First published back in March of 2013, British author Conrad Williams’ story ‘The Fox’ formed the third offering in the ‘This Is Horror’ quarterly chapbook series.  The chapbook was limited to just 300 signed and numbered copies.

DLS Synopsis:
They needed a holiday, but so far that year they hadn’t managed to get away.  And so when autumn half term arrived, the family packed up and went for a ‘staycation’ in an upmarket tent near the New Forest.  Camping wasn’t really his thing, but it started out well, with his wife, Kit, seeming to be enjoying getting back to nature.  Their young daughter Megan was happy with the camping arrangement and baby Lucy was content as always.  Furthermore, the farm where they we camping alongside provided all their basic needs.  Things seemed to be going well.

But then the next day they woke up to a thick blanket of snow.  But there was more than just a blizzard outside of their canvas tent that night.  As Megan soon discovers, the farm’s chicken coop had been torn into and all four chickens were gone.  The idea of having a fox on the prowl outside of their tent wasn’t exactly filling them with holiday joy.

Nevertheless, they continued on with trying to make the most of their snow-covered holiday; going down to the children’s playground with kids.  But their enjoyment is cut short by the discovery of a dead fox, lying on its flank beside the pond.  And when dad turns it over with his boot, he sees that it’s missing an eye.  Something that brings back chilling memories from his past.  Something that can’t possibly have a bearing on what he’s now seeing here before him.  Surely….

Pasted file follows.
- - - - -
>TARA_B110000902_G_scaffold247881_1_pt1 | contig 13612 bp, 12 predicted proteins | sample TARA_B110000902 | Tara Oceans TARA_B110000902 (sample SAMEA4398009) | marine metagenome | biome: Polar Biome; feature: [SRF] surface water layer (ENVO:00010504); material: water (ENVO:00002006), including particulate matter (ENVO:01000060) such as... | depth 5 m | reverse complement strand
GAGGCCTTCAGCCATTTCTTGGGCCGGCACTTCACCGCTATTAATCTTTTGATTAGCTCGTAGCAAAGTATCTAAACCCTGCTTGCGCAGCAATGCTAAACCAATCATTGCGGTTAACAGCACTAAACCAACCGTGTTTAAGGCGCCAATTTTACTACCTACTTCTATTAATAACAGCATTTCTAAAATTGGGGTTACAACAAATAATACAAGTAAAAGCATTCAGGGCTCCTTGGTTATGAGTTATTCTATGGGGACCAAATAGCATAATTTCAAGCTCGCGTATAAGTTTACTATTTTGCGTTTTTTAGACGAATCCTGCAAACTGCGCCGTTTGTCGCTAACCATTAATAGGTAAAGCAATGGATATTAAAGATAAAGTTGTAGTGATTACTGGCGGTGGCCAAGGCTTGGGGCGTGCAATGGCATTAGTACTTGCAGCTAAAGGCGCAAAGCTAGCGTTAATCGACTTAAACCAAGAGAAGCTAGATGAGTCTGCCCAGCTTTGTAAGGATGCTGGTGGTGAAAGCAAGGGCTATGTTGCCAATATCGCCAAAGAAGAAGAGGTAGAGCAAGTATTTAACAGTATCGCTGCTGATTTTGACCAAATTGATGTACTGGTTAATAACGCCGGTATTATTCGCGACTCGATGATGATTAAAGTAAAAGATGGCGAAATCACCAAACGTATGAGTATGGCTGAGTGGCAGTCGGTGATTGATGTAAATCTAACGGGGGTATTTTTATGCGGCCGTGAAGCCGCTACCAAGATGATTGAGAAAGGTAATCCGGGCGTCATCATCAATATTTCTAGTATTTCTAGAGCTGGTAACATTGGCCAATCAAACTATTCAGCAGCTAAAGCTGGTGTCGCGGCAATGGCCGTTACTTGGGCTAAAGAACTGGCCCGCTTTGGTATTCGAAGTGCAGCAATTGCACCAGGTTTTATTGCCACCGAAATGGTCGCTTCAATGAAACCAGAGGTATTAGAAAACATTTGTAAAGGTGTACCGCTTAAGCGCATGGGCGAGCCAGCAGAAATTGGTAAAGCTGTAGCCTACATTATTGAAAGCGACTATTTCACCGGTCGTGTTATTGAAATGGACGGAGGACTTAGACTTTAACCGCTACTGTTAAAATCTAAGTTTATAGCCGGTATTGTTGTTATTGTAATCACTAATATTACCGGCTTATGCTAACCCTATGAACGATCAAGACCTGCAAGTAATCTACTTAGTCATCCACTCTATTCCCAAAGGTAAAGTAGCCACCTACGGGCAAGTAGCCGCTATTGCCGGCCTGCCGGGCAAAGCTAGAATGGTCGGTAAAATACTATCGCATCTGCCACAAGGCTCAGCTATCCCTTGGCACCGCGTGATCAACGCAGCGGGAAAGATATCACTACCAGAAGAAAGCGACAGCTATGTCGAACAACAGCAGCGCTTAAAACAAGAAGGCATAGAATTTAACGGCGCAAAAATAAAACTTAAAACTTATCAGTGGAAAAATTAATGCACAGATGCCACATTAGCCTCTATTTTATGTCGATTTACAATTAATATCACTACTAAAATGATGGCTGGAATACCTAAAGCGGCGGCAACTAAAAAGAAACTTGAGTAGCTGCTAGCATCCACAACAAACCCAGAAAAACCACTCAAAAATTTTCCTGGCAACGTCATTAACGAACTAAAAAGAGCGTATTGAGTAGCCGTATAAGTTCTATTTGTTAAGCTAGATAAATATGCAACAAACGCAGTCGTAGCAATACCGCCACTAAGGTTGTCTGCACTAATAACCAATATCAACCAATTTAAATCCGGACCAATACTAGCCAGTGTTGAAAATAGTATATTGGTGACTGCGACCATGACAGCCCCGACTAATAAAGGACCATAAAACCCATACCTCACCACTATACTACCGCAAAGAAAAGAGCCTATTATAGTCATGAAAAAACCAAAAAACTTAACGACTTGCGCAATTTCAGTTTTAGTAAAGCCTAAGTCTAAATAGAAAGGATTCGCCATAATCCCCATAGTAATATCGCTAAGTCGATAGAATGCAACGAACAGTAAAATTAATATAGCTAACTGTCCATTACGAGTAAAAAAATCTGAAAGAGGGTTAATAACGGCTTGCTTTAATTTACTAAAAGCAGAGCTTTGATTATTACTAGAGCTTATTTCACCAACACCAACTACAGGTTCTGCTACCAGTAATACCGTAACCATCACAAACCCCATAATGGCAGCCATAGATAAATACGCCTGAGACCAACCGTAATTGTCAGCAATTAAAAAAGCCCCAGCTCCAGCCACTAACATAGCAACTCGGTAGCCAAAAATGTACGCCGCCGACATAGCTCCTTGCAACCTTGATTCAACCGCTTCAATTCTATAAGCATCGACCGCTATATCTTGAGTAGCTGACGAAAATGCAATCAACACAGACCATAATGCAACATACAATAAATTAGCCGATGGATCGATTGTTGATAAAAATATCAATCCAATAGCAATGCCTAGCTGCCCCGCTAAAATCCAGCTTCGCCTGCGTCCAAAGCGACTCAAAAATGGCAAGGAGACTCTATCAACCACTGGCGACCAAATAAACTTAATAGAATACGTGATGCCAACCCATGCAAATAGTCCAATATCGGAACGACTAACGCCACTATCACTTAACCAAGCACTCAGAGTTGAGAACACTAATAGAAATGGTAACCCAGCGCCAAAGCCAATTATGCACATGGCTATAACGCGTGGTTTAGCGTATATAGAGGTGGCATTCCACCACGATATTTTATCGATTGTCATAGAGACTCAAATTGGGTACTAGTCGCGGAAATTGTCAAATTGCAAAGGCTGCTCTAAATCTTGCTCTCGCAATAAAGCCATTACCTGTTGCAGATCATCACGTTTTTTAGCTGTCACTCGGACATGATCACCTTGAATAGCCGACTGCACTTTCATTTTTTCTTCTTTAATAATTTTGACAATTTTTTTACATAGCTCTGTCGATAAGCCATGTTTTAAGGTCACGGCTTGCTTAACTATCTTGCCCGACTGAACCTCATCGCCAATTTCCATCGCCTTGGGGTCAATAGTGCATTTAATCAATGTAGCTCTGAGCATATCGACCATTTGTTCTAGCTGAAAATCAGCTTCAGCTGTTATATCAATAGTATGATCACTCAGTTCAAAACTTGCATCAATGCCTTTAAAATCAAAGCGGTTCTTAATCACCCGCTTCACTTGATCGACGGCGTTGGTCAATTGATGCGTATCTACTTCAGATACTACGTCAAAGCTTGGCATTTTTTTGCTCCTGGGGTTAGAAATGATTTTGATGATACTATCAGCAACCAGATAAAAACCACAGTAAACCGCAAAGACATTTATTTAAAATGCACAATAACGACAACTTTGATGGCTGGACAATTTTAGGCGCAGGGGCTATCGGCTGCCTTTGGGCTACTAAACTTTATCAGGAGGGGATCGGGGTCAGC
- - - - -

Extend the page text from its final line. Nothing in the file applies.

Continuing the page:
DLS Review:
Here we have one of those short and somewhat simple horror story ideas that are designed to chill as much as they are to entertain.  Williams spends much of the length of the chapbook investing time into establishing the few characters involved as well as thoroughly setting the scene and the semi-picturesque countryside-in-the-winter backdrop.

As such, what soon transpires is a carefully-defined atmosphere for the tale to begin to blossom out from, all within a delightfully British setting which can be pictured so easily.  With this now in place, it only takes a couple of small incidents to get the overall feeling of unease creeping into the tale.

With things going a little weird for the family, Williams takes the storyline back in time some twenty-five years, to when our unnamed father character was just a kid.  And it’s within this ‘flashback’ style scene that we see him do something pretty awful without really thinking about it.  Something that he now regrets.  And suddenly the pieces begin to slot into place and we can see where Williams is going with the tale.

But it’s that constant feeling of unease that makes the short story work so well.  Okay, so the actual plot is pretty run-of-the-mill horror story stuff.  But in its telling, Williams spins one hell of a yarn that properly chills your bones.

The ending itself is superb.  The only thing that the short lacks is a better pace and perhaps more gusto to the horror elements.  But as a chilling tale – it’s just a pleasure to read.

The chapbook runs for a total of 29 pages.

© DLS Reviews


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